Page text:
Fiction and Drama
Sam Lipsyte’s second novel, Home Land, is the story of Lewis Miner, a failed aphorist and part-time soft-drink advertiser who has taken to writing lengthy updates to his high school alumni newsletter. “It’s confession time, Catamounts,” he begins. “It’s time you knew the cold soft facts of me. Ever since Principal Fontana found me and commenced to bless my mail slot, monthly, with the Eastern Valley High School Alumni Newsletter, I’ve been meaning to write my update. Sad to say, vanity slowed my hand. Let a fever for the truth speed it now. Let me stand on the rooftop of my reckoning and shout naught but the indisputable: I did not pan out.”
Lewis’s updates languish unpublished. Ex-Principal Fontana is to blame, no longer at the helm of Eastern Valley HS (mascot: the catamount) due to a teen escort scandal, now embroiled in a dangerous affair with Jazz Loretta, the most beautiful girl in Lewis’s graduating class. Lewis’s battle to wrench some recognition for himself and his friend Gary from Fontana and their former classmates comprises the book’s narrative. In the course of this, Lewis—nicknamed “Teabag” after an incident from his sophomore year (“It hadn’t bothered me much at the time. I’d been under the impression it was some kind of a hazing ritual. What hurt was afterwards, when I still didn’t belong.”)—emerges as a darker (and lonelier) version of manic Whitman, shouting the truth about the homeland into unwilling ears. He is jeered and threatened; former football captain Phil Douglas even tells him to stay out of the mall (“It was a silly thing for him to say, Valley Cats,” Lewis comments. “No man can tell another man to stay out of the mall. That’s not how America works. That’s not what the framers intended”); but he carries on.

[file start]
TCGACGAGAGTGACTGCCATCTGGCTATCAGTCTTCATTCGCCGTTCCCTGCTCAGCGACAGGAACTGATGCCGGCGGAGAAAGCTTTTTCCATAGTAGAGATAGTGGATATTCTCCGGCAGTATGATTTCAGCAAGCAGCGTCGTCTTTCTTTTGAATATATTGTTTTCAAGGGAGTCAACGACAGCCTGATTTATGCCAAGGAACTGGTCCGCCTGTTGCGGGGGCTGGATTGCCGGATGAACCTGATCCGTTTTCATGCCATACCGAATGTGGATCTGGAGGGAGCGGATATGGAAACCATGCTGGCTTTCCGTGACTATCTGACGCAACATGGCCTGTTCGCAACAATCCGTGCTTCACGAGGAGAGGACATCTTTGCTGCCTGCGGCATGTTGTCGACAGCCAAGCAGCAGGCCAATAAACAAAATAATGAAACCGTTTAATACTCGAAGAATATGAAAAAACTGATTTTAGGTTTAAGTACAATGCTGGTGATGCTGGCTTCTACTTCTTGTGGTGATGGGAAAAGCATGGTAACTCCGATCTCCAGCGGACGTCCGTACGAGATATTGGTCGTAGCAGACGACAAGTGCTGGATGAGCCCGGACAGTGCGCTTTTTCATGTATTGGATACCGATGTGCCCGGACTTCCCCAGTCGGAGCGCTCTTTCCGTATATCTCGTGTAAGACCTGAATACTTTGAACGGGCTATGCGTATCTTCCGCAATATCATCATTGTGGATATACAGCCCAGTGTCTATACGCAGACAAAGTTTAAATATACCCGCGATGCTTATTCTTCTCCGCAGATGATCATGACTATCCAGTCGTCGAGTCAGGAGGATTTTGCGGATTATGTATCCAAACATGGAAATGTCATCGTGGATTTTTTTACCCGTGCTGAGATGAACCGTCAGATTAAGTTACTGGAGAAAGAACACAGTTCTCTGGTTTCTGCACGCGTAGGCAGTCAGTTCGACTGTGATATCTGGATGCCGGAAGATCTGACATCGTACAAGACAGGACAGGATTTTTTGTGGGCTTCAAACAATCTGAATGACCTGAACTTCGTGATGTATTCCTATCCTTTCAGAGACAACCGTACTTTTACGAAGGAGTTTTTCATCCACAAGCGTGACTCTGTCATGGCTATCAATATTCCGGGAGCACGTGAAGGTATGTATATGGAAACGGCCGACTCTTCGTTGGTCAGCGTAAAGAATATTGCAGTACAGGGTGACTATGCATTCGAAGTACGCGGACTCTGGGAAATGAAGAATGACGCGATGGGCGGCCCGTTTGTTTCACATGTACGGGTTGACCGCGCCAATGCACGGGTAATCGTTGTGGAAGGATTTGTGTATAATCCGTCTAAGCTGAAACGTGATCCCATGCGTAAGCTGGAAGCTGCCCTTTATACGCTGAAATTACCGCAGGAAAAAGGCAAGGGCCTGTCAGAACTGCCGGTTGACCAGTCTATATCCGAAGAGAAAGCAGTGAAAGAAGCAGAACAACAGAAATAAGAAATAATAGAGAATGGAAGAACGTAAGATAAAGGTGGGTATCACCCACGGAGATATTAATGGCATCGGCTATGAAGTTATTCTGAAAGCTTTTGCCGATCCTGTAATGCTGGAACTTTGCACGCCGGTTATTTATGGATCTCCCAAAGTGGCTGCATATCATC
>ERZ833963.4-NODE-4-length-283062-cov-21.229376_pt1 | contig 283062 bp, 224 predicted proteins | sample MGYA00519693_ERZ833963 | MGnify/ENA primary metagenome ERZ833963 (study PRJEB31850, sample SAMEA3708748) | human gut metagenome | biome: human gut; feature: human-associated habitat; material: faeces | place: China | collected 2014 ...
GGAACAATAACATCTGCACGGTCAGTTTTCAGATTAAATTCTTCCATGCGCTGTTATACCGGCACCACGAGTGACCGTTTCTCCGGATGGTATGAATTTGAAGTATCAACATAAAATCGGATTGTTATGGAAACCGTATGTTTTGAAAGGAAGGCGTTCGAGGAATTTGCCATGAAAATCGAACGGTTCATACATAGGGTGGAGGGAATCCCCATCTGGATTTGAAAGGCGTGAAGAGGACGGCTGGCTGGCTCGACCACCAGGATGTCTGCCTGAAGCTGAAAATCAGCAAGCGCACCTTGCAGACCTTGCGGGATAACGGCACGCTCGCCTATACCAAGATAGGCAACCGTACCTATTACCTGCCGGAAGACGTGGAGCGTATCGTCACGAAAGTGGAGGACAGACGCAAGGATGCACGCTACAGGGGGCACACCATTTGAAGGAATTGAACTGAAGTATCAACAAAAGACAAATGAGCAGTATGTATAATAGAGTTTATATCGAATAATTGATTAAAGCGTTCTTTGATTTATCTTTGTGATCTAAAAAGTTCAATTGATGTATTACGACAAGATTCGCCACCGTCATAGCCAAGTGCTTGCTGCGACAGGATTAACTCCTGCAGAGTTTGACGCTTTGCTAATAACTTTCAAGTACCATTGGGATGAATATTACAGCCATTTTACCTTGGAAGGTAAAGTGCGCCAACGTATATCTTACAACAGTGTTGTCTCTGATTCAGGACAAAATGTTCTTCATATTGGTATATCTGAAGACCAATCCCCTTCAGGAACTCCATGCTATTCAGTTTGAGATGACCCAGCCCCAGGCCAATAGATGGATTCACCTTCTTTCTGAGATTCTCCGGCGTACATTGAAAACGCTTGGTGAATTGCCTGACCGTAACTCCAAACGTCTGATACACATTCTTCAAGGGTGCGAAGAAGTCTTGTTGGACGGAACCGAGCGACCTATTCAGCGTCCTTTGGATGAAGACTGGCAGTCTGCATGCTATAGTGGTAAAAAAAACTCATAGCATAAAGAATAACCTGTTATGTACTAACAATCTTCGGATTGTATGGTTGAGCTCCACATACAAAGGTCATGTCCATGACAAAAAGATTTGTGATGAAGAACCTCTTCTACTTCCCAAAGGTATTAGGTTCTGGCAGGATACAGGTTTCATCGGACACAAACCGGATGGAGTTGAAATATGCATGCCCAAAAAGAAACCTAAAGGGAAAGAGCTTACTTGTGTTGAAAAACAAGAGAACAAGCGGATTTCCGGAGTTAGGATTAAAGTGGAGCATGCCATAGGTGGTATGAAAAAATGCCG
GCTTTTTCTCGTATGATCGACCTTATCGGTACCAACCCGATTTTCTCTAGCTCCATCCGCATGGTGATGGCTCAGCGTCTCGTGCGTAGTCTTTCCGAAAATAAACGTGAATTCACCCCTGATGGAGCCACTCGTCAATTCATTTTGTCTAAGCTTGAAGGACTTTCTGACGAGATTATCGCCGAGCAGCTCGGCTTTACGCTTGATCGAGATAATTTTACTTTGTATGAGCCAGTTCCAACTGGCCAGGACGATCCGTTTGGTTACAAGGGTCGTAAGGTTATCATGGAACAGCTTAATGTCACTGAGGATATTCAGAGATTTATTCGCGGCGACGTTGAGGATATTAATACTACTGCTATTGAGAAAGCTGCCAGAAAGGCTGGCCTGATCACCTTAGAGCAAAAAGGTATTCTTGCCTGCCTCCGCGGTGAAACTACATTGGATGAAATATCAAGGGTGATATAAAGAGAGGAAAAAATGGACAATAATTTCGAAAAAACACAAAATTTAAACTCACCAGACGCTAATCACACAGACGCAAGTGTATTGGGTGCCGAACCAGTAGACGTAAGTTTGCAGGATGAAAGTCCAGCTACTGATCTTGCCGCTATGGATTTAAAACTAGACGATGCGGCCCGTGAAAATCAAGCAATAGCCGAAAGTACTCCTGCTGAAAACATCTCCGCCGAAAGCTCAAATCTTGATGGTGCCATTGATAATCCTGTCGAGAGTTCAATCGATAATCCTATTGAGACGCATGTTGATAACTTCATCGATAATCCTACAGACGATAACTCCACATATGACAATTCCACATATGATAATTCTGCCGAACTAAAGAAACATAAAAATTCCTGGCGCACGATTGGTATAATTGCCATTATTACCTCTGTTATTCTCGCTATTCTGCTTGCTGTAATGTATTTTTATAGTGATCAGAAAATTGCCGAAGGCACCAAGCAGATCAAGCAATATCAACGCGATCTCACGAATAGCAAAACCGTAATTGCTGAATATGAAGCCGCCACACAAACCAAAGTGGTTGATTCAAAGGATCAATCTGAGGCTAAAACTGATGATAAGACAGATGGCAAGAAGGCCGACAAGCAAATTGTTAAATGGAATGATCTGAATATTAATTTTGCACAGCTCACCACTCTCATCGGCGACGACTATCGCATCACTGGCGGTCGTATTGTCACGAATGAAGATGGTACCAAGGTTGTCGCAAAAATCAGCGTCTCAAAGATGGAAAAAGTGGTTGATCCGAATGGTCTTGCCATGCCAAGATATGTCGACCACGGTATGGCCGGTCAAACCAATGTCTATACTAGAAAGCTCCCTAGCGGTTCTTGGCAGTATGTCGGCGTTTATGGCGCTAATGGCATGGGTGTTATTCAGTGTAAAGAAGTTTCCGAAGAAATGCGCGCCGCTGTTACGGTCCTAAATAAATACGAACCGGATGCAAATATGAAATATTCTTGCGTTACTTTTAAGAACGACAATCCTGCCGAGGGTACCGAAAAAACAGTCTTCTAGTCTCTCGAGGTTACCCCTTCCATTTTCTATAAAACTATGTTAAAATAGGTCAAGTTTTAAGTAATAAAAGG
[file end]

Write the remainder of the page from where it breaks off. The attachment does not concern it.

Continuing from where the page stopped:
The excerpt below picks up at the end of Lewis’s first update. The entirety of that update appeared in Fence, v. 5, n. 2. After making the rounds of American publishers, Home Land appeared in England this past February. It will finally come out in the States as a Picador paperback original in January, 2005. That this quintessentially American novel, one of the funniest books in years, will have been available to British readers well before its appearance here, is not one of our publishing industry’s prouder moments.
Last week Gary and I decided to check out this new titty bar in town. It’s a decent joint called Brenda Bruno’s near the River Mall. The dancers are all educated so there’s no exploitation and the DJ is a connoisseur of the moody tunes I favor in the company of nude women who despise me. There we were, Gary and I, having a grand old time sipping our greyhounds, when in walked Principal Fontana. He seemed to stagger a bit, which we took for too much whisky, par for the Fontana course, until we noticed an unbelievable amount of blood pouring off the poor guy’s head. His shirt collar couldn’t soak it up fast enough and it was hard to believe he was still on his feet. He walked around the bar like that for a while, looking for all the world like a butchered zombie, or a man born old, full-sized, womb slime still on him. Nobody moved to help him and I could see the barback going for the telephone. Gary and I, we made an executive decision to seize Fontana by the elbows, guide him out to the parking lot.
“Get your filthy hands off me!” said Fontana.
“Principal Fontana,” I said. “It’s us, it’s us!”
“I don’t know you fucks,” he said. “Your faces. Where’s Loretta?”
“Jazz Loretta?” I said.
“Let him go,” said Gary.
Fontana loped across the parking lot and over the guardrails of Route Nine. We watched him weave off into darkness towards the boat basin. We stood and watched the darkness where he’d been.
“You should write this up for that newsletter,” said Gary.
“Are you nuts? Fontana’s the editor. He’ll never print it.”
“He has to print it. It happened.”
“So it’s an update?”
“Damn right it’s an update. An update is an update. The things that happen are the things that happen.”
Forgive me, Principal Fontana, but Gary has a point. Updates are updates, and it is in this spirit, assuming you survived your evening of massive blood loss on the trash slopes of the boat basin, that I know you’ll publish mine.